Ogun, Lagos pledge to resolve boundary disputes amicably

Ogun said the demarcation exercise must be done to re-establish old boundaries and not to create new ones.

The Ogun State Government said it is high time to properly re-establish and mark out boundaries between the state and Lagos State through the use of available legal documents to prevent crises and misunderstanding between residents of boundary communities of the two states.

The State Deputy Governor and Chairman of the State Boundary Committee, Segun Adesegun, stated this at the joint Ogun/Lagos interstate boundary meeting held at the Deputy Governor’s office, Alausa, Ikeja, Lagos.

Going down memory lane, Adesegun maintained that Ode Omi in the present Ogun Waterside Local Government Area, was an integral part of Ijebu division in the old western region administered by the Awujale of Ijebuland and therefore could not have belonged to any other state, but Ogun.

While emphasizing that the demarcation exercise must be done to re-establish old boundaries and not to create new ones, the Deputy Governor lauded efforts of the two sister states at solving their common boundary issues, adding that the meeting was aimed at addressing outstanding matters on sector C having successfully settled that of A and B to the satisfaction of both states.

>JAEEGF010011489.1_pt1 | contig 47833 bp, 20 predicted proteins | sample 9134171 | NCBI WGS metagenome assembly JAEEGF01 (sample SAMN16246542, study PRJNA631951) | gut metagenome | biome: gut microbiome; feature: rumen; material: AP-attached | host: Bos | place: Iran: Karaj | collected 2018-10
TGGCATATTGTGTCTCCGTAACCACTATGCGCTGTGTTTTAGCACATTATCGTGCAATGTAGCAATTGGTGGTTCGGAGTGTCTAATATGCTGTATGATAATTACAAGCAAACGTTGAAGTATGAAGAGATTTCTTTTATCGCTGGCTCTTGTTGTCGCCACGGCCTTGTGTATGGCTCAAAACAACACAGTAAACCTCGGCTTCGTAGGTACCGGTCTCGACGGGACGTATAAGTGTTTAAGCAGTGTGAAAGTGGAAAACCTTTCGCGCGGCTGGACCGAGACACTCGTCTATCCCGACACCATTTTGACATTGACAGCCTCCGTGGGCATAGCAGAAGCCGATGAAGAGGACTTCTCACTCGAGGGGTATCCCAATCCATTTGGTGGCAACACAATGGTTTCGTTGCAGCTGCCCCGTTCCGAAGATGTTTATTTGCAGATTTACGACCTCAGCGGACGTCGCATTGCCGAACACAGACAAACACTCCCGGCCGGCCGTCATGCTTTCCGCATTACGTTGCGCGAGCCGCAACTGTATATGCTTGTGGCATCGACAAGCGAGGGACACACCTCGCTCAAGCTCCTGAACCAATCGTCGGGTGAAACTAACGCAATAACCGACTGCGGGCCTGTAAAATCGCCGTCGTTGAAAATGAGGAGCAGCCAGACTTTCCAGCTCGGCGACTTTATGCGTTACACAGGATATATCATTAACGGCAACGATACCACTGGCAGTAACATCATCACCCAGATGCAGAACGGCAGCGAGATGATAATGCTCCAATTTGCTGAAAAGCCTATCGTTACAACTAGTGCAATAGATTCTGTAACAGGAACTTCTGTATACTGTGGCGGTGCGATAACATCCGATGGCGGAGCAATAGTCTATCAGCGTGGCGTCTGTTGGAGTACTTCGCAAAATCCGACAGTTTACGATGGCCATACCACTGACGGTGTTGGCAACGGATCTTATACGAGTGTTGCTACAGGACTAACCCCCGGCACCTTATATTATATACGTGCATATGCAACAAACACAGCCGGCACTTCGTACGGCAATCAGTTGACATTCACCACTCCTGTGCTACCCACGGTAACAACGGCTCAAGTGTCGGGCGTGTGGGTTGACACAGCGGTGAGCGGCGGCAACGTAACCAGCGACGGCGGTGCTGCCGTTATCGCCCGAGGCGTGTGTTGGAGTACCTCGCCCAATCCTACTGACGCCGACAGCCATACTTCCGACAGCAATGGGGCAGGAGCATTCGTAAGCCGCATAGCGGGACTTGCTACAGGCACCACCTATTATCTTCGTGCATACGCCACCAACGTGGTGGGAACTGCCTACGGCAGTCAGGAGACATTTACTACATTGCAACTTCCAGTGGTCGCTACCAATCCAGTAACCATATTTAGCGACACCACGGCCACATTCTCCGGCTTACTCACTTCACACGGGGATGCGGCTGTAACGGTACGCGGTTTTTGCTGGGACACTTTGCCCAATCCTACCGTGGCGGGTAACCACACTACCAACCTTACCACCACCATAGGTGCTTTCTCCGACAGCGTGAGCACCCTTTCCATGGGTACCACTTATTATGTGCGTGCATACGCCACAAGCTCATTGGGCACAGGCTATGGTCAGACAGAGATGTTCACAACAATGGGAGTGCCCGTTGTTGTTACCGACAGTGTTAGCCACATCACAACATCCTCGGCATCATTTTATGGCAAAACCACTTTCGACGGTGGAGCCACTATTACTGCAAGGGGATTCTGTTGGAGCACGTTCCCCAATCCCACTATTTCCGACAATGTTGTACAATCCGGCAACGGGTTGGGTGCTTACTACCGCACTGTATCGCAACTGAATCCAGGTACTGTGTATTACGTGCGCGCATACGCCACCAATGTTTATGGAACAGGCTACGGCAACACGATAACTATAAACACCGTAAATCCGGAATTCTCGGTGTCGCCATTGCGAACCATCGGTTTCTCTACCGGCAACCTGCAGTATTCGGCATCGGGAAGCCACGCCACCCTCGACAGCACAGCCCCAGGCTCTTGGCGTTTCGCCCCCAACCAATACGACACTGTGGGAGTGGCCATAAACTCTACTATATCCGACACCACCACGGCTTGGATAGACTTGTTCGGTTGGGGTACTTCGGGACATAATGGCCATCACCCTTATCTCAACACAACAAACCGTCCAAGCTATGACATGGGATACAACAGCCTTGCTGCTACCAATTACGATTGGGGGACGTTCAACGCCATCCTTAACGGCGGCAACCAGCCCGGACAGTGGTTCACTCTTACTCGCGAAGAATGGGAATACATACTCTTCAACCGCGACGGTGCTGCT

Also speaking, the Deputy Governor of Lagos State, Adejoke Orelope-Adefulire, stressed the need to adhere to the legal provisions especially the proclamation order–in-council of 1913 as well as the use of dialogue to address issues between the two states, submitting that boundary matters could lead to crisis if not well handled.

Contributing, the Director General, National Boundary Commission, Muhammed Ahmad, called for the use of history, legal instruments and professional expertise of surveyors to interpret provisions of delimitation instruments and advised the two states to take advantage of their closeness to find solution to their common boundary problems.

In his remarks, the Surveyor-General of the Federation, Peter Nwilo, emphasized that surveyors, while carrying out their assignments, should make use of available documents to re-establish what had been defined in the past, urging that internal boundaries in the country should be properly and correctly defined to prevent crisis.

Some of the recommendations contained in a communiqué issued at the end of the meeting mandated the two States and the Federal Government to search for and provide more documents that could be used to independently verify the boundary points and submit same by May, 2013.

The National Boundary Commission in collaboration with the Office of the Surveyor-General was also charged to review all documents including new ones to propose a common boundary between the two States in reference to sector C, while each party was urged to maintain the status-quo ante on the disputed areas pending the amicable resolution of the dispute and definition of the boundary.


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